Ashure or Noah's pudding is a sweet pudding that is made of a mixture consisting of various types of grains, fresh and dried fruits, and nuts. Ashure was traditionally made and eaten during the colder months of the year due to its heavy and calorie rich nature, but now it is enjoyed year-round.

Alternative namesAshura, anusabur (անուշապուր), aşure, Noah's pudding
Region or stateTurkey, Balkans, Armenia
Main ingredientsGrains, fruits and nuts

Armenians make it as a Christmas pudding and for New Year's celebrations, where it is a centerpiece,[1] and in the Balkans and Turkey, Sufi Muslims make the dish during the month of Muharram in which the Day of Ashure takes place.[2] Traditionally, ashure is made in large quantities to commemorate the ark's landing and is distributed to friends, relatives, neighbors, colleagues, classmates, and others, without regard to the recipient's religion or belief system as an offering of peace and love.

History and traditions

In anecdotal history, it is claimed that when the ark came to rest on Mount Ararat, the family of Nuh or Noah celebrated with a special dish. Since their supplies were nearly exhausted, what was left (primarily grains, dried fruits and the like) was cooked together to form a pudding, what is now called ashure.[3]

Turkish families make ashure pudding to commemorate this event.[4] Ashure is distributed to the poor, as well as to neighbors, friends and relatives.[5] Evliya Çelebi says in his travelbook Seyahatname that "Ashure is a porridge (as) that should be cooked on the tenth of Muharram."[6]

In Armenia, ashure may be garnished with pomegranate seeds and flavored with rose water, and the pudding is shared with neighbors during the Christmas season. The festive pudding is the centerpiece of the New Year's table, which is often decorated with dried fruits, nuts and pomegranates.[1]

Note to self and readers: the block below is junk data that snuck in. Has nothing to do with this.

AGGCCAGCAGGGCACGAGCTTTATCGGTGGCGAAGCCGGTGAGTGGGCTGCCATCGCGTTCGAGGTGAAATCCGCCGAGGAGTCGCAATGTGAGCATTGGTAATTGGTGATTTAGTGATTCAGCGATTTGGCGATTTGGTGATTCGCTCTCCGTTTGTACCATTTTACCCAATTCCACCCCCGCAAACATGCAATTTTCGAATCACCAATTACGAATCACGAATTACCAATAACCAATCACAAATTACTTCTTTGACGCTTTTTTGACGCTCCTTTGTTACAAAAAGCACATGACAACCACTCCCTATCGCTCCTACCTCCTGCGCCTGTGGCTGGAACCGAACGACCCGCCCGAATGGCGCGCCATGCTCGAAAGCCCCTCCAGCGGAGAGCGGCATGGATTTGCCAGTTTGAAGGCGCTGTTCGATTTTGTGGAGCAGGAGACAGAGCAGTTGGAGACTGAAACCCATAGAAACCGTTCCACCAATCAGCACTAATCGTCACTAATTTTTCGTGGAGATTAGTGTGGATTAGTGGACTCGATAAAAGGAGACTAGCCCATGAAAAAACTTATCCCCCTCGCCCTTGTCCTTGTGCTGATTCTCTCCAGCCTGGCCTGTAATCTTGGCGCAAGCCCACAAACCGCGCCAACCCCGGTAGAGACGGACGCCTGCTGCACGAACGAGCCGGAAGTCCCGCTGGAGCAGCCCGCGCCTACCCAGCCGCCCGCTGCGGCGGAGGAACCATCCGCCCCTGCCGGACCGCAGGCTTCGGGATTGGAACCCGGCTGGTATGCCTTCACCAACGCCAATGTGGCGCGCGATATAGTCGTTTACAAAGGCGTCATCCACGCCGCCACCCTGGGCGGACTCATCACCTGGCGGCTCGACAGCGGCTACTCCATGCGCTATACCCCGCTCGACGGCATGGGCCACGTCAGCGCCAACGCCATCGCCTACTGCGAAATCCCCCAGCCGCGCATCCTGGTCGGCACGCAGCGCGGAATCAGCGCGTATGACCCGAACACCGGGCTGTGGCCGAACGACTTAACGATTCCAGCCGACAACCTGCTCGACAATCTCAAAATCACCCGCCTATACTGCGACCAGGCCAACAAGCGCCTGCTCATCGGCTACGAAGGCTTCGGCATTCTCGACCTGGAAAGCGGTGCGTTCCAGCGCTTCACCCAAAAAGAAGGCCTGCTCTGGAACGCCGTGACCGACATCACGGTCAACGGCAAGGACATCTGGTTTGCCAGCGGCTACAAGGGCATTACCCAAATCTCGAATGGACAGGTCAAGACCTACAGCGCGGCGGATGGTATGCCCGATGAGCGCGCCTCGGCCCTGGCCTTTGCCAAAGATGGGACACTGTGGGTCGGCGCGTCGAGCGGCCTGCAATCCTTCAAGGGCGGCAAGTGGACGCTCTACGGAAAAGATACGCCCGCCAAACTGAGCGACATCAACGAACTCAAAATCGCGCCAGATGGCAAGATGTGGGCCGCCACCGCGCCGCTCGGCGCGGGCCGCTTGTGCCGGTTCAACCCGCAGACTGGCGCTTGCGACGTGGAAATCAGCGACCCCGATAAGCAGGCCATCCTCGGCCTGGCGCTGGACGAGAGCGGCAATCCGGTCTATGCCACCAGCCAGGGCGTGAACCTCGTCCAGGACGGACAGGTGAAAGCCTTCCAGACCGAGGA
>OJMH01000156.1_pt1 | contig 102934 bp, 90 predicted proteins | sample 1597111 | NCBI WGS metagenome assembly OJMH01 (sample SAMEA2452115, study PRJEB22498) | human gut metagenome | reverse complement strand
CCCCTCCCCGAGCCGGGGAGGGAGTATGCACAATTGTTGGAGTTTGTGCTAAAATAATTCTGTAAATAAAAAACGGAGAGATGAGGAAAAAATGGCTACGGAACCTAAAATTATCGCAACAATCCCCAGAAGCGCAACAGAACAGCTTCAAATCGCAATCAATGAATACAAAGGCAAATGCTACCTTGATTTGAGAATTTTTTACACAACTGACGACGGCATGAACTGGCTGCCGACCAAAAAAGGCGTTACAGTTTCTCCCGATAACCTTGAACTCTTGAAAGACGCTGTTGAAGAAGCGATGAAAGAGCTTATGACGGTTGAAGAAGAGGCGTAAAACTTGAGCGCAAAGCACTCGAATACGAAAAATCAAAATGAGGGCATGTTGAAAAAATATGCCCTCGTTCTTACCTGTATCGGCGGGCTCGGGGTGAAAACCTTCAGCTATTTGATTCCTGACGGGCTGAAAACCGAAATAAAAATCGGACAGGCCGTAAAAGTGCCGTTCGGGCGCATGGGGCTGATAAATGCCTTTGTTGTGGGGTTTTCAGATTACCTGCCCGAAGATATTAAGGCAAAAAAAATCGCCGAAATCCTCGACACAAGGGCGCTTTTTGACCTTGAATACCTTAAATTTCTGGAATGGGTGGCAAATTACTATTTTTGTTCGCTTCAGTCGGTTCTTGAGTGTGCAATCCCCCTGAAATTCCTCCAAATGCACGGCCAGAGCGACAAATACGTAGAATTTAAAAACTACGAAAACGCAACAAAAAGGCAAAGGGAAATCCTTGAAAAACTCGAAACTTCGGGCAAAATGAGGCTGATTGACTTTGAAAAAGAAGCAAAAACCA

Ashure porridge does not have a single recipe, as recipes vary between regions and families.[7]

Traditionally, it is said to have at least seven ingredients. Some say at least ten ingredients must be used, in keeping with the theme of "tenth", while Alevis always use twelve. Among these are wheat, barley, rice, white beans, chickpeas, pekmez, date molasses, pomegranate molasses, beet juice, dried fruits like dates, raisins, currants, apricots, figs, apples and nuts like pistachios, almonds, hazelnuts, walnuts, pine nuts and sesame seeds. However, many renditions add orange, lemon and lime peel to add depth to the pudding. Anise seed, black cumin seeds, prunus mahaleb, pomegranate arils, cardamom, cinnamon, cloves, nutmeg and allspice may be used as garnish, and some variations are flavored with anise liqueur, rose water and/or orange blossom water.


The word Ashure comes from the Arabic word "Ashura" (Arabic: عَاشُوْرَاء ʿĀshūrāʾ ), meaning 'tenth'.[6]

See also

  • Ashoriya, grains and cereals are eaten in remembrance for the drowned people of Noah's flood in Mandaeism.


  1. McWilliams, Mark (2012-07-01). "Be Merry, Around a Wheat Berry!". Celebration: Proceedings of the Oxford Symposium on Food and Cookery 2011. Oxford Symposium. ISBN 978-1-903018-89-7.
  2. Fieldhouse, P. (2017). Food, Feasts, and Faith: An Encyclopedia of Food Culture in World Religions [2 volumes]. ABC-CLIO. p. 42. ISBN 978-1-61069-412-4. Retrieved August 11, 2017.
  3. Hayden, Georgina (2022). Nistisima: The secret to delicious vegan cooking from the Mediterranean and beyond. London, England: Bloomsbury Publishing. p. 254. ISBN 978-1-5266-3068-1.
  4. Laudan, Rachel (2015-04-03). Cuisine and Empire: Cooking in World History. Univ of California Press. ISBN 978-0-520-28631-3.
  5. Kutlu, Halis (2014-05-26). Istanbul City Guide: Best Places Of Istanbul. Halis Kutlu.
  6. "aşure".
  7. "Noah's Pudding. Rumi Club. University of Massachusetts" (PDF). Retrieved 2011-11-25.
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